Andrew Wooten, the USA's hottest forward, hopes to get national team call

Whether based abroad or based domestically, there is no better American forward in the game right now than Andrew Wooten  and, frankly, it’s not close. And it is not simply about the number of goals he’s scored, Wooten has come up big at a time when his club, Sandhausen SV, has desperately needed him to rise to the occasion.

In the first week of March, Sandhausen was mired in last place of the 2. Bundesliga and seemed destined for relegation into the lowly 3. Liga. But over Sandhausen’s last 10 games, Wooten has scored 10 goals. During that stretch, he has only gotten hotter toward the end of the season. Entering into the 35th round of the season, he has scored in each of his last four games -- with six goals over that span. Most importantly, the club hasn’t lost in eight games.

With two games remaining, Sandhausen only needs a tie or a failure of Ingolstadt to win its last two games to secure its once unlikely survival. Once that happens, Wooten’s outstanding performances the past three months will be the biggest reason why the club’s fortunes turned.

“As a football player, and as a forward, you have always pressure to deliver good results and goals,” Wooten told Soccer America. “So, this was not really specific or unique. It comes with the job. But there is no question that I am thrilled I could help my team that way with important goals. But we still have to be careful as we haven’t quite secured survival and we need another result in the last two games.”

Wooten, 29, has always been regarded as a solid goalscorer. As a youth player, he scored 15 goals and 20 goals in consecutive seasons for the reserve teams of Kaiserslautern -- then in the Bundesliga. But most of his first-team league goals have been scored in the 2. Bundesliga (the lone exception being a Bundesliga goal at the tail-end of Kaiserslautern’s 2011/12 season). To date he has 53 career first-team league goals and two in the German Cup.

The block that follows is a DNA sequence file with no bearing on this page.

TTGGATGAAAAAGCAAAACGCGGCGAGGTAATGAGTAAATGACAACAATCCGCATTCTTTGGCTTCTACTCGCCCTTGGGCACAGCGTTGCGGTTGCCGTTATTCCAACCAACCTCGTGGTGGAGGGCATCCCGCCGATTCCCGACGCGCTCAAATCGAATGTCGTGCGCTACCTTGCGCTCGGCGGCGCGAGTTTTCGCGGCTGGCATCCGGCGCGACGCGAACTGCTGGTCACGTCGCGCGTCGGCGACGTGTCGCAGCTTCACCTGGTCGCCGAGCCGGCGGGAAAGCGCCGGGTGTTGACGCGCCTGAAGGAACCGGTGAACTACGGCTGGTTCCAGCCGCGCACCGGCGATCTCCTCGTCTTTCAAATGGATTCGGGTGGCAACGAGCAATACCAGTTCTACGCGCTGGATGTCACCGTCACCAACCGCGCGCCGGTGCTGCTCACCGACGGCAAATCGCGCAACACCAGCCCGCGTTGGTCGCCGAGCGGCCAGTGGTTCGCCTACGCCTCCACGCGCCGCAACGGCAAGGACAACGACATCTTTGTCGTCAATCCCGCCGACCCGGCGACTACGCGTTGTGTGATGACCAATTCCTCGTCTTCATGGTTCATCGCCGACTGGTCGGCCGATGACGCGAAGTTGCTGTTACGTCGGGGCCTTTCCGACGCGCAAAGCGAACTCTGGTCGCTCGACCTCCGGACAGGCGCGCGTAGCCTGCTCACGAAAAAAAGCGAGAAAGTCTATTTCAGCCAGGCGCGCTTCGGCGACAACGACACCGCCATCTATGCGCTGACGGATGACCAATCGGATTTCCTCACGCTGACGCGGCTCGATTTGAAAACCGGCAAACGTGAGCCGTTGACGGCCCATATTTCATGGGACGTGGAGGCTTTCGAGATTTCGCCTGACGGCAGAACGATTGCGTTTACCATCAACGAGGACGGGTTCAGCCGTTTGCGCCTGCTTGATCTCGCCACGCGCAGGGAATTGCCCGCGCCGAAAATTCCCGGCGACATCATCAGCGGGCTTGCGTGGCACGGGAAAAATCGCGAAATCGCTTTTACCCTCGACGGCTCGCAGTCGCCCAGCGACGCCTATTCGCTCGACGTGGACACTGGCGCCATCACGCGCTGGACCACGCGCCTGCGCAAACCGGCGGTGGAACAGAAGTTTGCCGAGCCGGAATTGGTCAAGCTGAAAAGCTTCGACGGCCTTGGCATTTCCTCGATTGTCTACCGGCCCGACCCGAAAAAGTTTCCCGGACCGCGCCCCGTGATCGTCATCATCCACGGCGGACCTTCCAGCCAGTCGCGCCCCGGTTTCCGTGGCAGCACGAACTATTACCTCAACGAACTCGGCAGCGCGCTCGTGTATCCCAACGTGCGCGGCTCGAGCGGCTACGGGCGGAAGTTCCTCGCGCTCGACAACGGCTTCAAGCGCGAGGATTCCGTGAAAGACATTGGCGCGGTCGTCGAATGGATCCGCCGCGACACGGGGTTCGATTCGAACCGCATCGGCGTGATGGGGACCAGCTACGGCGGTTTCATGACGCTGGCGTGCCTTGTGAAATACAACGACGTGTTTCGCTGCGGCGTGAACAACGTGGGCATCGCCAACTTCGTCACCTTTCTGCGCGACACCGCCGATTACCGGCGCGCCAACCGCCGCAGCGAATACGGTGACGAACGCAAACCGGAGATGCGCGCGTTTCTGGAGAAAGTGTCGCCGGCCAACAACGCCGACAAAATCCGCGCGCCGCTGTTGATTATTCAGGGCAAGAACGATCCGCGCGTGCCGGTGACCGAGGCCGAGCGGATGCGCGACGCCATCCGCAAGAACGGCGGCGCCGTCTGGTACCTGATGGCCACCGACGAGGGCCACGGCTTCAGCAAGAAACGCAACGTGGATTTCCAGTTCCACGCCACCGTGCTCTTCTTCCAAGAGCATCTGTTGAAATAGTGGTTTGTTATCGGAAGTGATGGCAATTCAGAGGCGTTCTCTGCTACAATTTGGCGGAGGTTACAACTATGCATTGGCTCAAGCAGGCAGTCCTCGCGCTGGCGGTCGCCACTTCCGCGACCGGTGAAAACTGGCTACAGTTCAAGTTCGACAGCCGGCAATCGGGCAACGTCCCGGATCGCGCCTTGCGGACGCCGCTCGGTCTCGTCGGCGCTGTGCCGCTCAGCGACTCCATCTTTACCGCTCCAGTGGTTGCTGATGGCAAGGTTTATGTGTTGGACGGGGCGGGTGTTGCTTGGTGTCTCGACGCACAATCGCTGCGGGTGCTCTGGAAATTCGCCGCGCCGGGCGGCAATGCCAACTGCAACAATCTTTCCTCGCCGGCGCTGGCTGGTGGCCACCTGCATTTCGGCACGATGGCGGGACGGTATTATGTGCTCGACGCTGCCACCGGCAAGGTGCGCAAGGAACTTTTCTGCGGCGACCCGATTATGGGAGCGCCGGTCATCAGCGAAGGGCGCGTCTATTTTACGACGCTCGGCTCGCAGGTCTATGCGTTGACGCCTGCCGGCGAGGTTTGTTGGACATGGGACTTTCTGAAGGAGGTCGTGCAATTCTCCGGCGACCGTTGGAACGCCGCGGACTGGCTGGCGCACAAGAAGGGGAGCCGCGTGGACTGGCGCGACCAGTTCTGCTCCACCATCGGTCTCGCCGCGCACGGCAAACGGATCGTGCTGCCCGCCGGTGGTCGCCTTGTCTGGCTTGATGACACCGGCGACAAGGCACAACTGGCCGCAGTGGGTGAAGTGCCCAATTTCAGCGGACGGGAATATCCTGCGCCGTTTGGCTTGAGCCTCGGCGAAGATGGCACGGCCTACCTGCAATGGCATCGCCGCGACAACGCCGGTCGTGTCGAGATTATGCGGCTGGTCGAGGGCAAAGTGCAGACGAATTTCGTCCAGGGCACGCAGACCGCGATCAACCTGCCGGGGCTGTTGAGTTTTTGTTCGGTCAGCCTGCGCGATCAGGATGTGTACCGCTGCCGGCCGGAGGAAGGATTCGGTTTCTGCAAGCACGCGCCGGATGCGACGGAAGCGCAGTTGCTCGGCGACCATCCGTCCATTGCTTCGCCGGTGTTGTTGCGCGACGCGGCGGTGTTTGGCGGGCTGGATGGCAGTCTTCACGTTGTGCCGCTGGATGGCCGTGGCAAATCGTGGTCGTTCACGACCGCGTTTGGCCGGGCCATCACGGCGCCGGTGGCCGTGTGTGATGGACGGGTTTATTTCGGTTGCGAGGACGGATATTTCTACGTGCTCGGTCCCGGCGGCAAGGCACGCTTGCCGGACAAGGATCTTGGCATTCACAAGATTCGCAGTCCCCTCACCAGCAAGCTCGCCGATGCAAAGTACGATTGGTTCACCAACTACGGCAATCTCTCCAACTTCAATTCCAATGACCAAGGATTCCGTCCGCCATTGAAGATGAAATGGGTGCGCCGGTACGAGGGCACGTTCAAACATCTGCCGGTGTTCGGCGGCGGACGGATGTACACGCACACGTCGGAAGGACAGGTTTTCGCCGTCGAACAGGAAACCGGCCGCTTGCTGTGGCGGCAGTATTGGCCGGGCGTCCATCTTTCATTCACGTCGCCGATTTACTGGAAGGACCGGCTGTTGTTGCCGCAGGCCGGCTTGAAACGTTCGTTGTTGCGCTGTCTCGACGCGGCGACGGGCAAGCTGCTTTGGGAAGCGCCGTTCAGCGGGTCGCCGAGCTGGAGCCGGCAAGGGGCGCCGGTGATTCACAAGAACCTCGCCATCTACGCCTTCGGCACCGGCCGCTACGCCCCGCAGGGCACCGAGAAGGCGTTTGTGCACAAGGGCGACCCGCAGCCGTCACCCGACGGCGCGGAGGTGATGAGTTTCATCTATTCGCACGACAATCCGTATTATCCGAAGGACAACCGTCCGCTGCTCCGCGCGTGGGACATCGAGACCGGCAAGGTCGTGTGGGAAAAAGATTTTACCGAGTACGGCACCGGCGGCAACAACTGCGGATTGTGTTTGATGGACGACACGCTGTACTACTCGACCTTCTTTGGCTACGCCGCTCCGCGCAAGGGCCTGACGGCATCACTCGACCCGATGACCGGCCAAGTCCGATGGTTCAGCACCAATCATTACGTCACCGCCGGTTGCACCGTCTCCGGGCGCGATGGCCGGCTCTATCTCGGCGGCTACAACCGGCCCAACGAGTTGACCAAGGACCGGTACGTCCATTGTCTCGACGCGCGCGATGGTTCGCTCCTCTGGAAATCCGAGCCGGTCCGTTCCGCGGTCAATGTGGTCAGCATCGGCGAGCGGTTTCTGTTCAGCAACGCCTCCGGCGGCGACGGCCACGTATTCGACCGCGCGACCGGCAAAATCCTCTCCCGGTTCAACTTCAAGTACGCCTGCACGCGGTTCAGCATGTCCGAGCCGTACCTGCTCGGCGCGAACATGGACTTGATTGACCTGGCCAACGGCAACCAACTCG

But now approaching 30, Wooten is having the best season of his career by far. His pair last weekend in a 3-2 win over fifth-place Heidenheim brought his season total to 17 goals, which matches Bobby Wood’s 17 goals in 2015/16 – which is a record for an American in the top two flights in Germany. But Wooten matched Wood’s total while playing over 300 fewer minutes and could surpass it the final two games.

It is not entirely uncommon for some players to peak later in their careers but Wooten insists that this season is not an abnormality. Instead he attributes this season to staying fit and healthy and taking care of his body.

“The most important thing is simply to stay on the field,” Wooten discussed. “With my team, we found out the difference between this season and before. I understand what I have to do so that I can stay healthy, be consistent, and no longer have any muscle problems. So, the result is that I am now in good shape and it is easy to play good football. That's all.”